Saturday, February 4, 2017

Raising a Glass to Philip Glass

Indy Week has an article on Philip Glass, who just celebrated his 80th birthday. As he said in another publication recently, if you live long enough, you can actually make a living at this!

Philip Glass

Here is an excerpt from the Indy Week piece:
In October 1982, composer Philip Glass appeared in an ad for Cutty Sark scotch. Floating above an illustration of Glass with his trademark messy flop of hair, his left hand clutching a brace of musical notes, the tagline reads, "Here's to those who can make history out of the same 12 notes." Alongside is a biography that details his rise from a life of odd jobs to his success as a composer with "an audience so large and so diverse it even includes rock fans."
The sight of a composer in an ad for a product unrelated to music is certainly unusual, but then, Glass is an unusual figure. As the Cutty Sark biography says, his music has garnered a following far beyond classical music—though it's telling that having rock fans is the ultimate sign of credibility here. He is one of the few composers who are household names in the twenty-first century, and his brand of pulsating minimalism is heard the world over.
Philip Glass and Steve Reich are the two larger-than-life role models for composers these days, in America at least, as they have both done the seemingly impossible: achieved wide recognition in the public eye at the same time as they created a large repertoire of music in the classical tradition. They pandered to neither audiences nor the avant-garde and achieved genuine musical success.

But while they may seem superficially similar, they approached their careers in very different ways. For one thing, Glass has always seemed more media savvy than Reich. You won't find a photographic portrait of him nearly as finely-executed as a number of ones of Philip Glass:

Steve Reich
Philip Glass is more a downtown composer and Steve Reich an uptown one and by that I just mean that the former has moved more in the Greenwich Village arts circles and the latter more in the intellectual academic circles. Philip Glass had the more traditional academic training, oddly, at the Peabody Institute, Julliard and with Nadia Boulanger in Paris--exactly where any aspiring mainstream composer would have gone. Steve Reich, on the other hand, was a drum student in his youth, but was a philosophy student at Cornell (though he later studied composition at Mills College in California with Luciano Berio and others). This, combined with later studies of African drumming in Ghana and Balinese gamelan in California makes for a more unusual foundation.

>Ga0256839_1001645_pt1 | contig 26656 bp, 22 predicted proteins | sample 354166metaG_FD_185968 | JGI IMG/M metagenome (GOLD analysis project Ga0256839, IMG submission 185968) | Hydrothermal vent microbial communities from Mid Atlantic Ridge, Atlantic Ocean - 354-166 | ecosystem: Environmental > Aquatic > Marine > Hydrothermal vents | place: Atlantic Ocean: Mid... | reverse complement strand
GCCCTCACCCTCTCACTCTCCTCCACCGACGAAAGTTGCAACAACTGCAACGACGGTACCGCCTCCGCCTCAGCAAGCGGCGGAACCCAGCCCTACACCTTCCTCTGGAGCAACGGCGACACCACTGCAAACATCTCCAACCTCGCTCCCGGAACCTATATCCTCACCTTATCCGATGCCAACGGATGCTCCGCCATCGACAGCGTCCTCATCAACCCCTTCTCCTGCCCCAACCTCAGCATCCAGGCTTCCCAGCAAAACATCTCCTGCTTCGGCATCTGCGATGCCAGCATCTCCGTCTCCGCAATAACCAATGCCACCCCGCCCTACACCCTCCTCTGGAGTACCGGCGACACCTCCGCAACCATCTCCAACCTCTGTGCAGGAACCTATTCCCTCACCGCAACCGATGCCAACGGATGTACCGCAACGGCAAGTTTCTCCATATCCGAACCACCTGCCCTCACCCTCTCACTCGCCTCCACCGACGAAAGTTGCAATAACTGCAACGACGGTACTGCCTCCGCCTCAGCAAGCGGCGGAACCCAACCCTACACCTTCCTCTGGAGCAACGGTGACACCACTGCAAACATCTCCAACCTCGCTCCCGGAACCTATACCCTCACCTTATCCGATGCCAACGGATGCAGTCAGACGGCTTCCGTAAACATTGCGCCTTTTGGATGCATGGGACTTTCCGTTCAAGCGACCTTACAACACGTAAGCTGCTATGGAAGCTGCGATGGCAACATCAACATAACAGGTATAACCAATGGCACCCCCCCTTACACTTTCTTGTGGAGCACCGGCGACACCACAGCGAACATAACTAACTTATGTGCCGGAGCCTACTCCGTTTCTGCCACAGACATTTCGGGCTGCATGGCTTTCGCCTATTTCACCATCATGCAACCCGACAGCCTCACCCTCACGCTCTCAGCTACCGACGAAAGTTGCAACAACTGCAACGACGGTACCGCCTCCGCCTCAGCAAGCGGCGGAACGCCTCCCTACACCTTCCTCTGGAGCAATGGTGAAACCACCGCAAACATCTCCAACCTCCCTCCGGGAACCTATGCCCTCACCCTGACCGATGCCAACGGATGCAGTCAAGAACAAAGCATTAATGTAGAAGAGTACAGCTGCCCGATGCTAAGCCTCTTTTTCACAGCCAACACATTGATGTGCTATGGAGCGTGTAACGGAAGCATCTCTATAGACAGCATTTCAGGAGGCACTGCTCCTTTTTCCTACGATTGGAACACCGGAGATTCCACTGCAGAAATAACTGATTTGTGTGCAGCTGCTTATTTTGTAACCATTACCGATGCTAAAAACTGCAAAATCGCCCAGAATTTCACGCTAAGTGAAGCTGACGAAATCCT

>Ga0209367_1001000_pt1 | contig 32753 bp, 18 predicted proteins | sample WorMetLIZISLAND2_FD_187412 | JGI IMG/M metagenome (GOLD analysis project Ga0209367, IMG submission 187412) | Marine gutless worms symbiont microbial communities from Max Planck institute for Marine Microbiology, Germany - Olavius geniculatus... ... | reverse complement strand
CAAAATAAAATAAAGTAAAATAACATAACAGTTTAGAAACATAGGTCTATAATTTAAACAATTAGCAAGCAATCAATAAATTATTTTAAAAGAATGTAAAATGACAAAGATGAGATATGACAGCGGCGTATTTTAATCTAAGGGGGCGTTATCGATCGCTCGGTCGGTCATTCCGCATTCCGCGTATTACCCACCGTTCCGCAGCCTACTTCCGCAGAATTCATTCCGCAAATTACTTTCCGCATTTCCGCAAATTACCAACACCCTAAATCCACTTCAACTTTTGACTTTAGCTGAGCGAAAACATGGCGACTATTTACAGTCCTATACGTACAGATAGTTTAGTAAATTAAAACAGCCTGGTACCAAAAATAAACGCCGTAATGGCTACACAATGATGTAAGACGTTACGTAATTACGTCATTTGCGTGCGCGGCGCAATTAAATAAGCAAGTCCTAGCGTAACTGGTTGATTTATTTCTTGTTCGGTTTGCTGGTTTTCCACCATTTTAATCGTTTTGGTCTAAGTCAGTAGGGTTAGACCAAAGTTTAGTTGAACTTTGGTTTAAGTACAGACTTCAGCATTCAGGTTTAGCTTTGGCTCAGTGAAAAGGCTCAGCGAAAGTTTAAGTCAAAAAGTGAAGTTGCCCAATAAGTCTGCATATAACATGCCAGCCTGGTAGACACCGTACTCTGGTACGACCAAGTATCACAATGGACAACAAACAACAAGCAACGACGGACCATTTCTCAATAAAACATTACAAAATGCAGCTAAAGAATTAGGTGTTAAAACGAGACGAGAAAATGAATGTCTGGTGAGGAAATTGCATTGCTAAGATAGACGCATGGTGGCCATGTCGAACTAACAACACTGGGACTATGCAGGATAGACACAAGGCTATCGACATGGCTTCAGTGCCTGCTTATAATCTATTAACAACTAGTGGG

Philip Glass has always been involved in theater, opera and other multi-media projects. He also wrote a fine memoir. Steve Reich is an intensely focused worker both in terms of how he structures his music, but also in his overall approach. He composes far more exclusively instrumental pieces than ones with voice and has done very, very little theater or opera composing. He has written almost nothing for orchestra, focusing instead on small and medium sized ensembles. Philip Glass, on the other hand, has written several concertos and is about to premiere his Symphony No. 11

In the early days, there were similarities between their styles, but they have grown further and further apart. Here is an early piece by Philip Glass, Music in 12 Parts:

And one by Steve Reich, Eight Lines:

But this is the sort of texture that Glass' music has evolved to, his Symphony No. 10:

And here is a recent one by Reich, his WTC 9/11 (the first piece in the clip):

I'm sure that people will be writing about and discussing the differences and similarities between Philip Glass and Steve Reich for decades, I just wanted to get a head start. It is interesting how, in music history, we have so often had pairs of composers, both working in similar styles at the same time, but who achieved rather different results: Léonin and Pérotin, Bach and Handel, Couperin and Rameau, Haydn and Mozart and now Glass and Reich.

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